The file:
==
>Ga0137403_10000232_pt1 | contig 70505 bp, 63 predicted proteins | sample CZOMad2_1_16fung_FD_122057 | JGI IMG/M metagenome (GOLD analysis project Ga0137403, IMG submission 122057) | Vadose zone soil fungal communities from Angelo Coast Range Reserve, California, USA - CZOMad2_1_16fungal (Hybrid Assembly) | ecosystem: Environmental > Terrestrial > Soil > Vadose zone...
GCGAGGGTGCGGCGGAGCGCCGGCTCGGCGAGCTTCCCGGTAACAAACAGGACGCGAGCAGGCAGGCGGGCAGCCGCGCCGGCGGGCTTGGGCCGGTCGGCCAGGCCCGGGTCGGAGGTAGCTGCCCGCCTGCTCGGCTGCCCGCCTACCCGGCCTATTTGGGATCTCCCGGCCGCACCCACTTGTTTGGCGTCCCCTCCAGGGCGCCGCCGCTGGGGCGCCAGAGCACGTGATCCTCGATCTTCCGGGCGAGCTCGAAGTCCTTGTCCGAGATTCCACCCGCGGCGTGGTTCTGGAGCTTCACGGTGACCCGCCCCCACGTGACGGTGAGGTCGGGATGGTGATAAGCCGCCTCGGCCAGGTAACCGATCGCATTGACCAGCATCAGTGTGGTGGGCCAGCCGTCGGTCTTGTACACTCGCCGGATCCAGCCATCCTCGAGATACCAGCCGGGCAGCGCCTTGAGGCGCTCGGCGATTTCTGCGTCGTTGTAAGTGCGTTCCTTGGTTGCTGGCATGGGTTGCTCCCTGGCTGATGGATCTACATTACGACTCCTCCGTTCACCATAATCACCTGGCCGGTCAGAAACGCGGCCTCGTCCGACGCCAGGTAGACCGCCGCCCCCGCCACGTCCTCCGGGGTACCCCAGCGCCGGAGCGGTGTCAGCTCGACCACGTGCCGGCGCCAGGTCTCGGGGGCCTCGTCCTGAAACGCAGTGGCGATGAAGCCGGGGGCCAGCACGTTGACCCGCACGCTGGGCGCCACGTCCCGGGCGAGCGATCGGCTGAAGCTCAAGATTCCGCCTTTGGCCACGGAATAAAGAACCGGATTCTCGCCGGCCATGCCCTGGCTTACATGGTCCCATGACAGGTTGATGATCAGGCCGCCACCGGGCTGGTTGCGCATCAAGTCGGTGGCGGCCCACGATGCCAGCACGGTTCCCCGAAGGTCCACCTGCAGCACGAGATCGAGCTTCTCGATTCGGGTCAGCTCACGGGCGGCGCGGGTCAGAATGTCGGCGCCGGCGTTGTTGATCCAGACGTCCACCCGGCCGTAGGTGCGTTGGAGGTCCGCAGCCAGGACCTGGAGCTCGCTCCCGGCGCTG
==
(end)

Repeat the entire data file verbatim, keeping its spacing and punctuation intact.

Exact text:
>Ga0137403_10000232_pt1 | contig 70505 bp, 63 predicted proteins | sample CZOMad2_1_16fung_FD_122057 | JGI IMG/M metagenome (GOLD analysis project Ga0137403, IMG submission 122057) | Vadose zone soil fungal communities from Angelo Coast Range Reserve, California, USA - CZOMad2_1_16fungal (Hybrid Assembly) | ecosystem: Environmental > Terrestrial > Soil > Vadose zone...
GCGAGGGTGCGGCGGAGCGCCGGCTCGGCGAGCTTCCCGGTAACAAACAGGACGCGAGCAGGCAGGCGGGCAGCCGCGCCGGCGGGCTTGGGCCGGTCGGCCAGGCCCGGGTCGGAGGTAGCTGCCCGCCTGCTCGGCTGCCCGCCTACCCGGCCTATTTGGGATCTCCCGGCCGCACCCACTTGTTTGGCGTCCCCTCCAGGGCGCCGCCGCTGGGGCGCCAGAGCACGTGATCCTCGATCTTCCGGGCGAGCTCGAAGTCCTTGTCCGAGATTCCACCCGCGGCGTGGTTCTGGAGCTTCACGGTGACCCGCCCCCACGTGACGGTGAGGTCGGGATGGTGATAAGCCGCCTCGGCCAGGTAACCGATCGCATTGACCAGCATCAGTGTGGTGGGCCAGCCGTCGGTCTTGTACACTCGCCGGATCCAGCCATCCTCGAGATACCAGCCGGGCAGCGCCTTGAGGCGCTCGGCGATTTCTGCGTCGTTGTAAGTGCGTTCCTTGGTTGCTGGCATGGGTTGCTCCCTGGCTGATGGATCTACATTACGACTCCTCCGTTCACCATAATCACCTGGCCGGTCAGAAACGCGGCCTCGTCCGACGCCAGGTAGACCGCCGCCCCCGCCACGTCCTCCGGGGTACCCCAGCGCCGGAGCGGTGTCAGCTCGACCACGTGCCGGCGCCAGGTCTCGGGGGCCTCGTCCTGAAACGCAGTGGCGATGAAGCCGGGGGCCAGCACGTTGACCCGCACGCTGGGCGCCACGTCCCGGGCGAGCGATCGGCTGAAGCTCAAGATTCCGCCTTTGGCCACGGAATAAAGAACCGGATTCTCGCCGGCCATGCCCTGGCTTACATGGTCCCATGACAGGTTGATGATCAGGCCGCCACCGGGCTGGTTGCGCATCAAGTCGGTGGCGGCCCACGATGCCAGCACGGTTCCCCGAAGGTCCACCTGCAGCACGAGATCGAGCTTCTCGATTCGGGTCAGCTCACGGGCGGCGCGGGTCAGAATGTCGGCGCCGGCGTTGTTGATCCAGACGTCCACCCGGCCGTAGGTGCGTTGGAGGTCCGCAGCCAGGACCTGGAGCTCGCTCCCGGCGCTG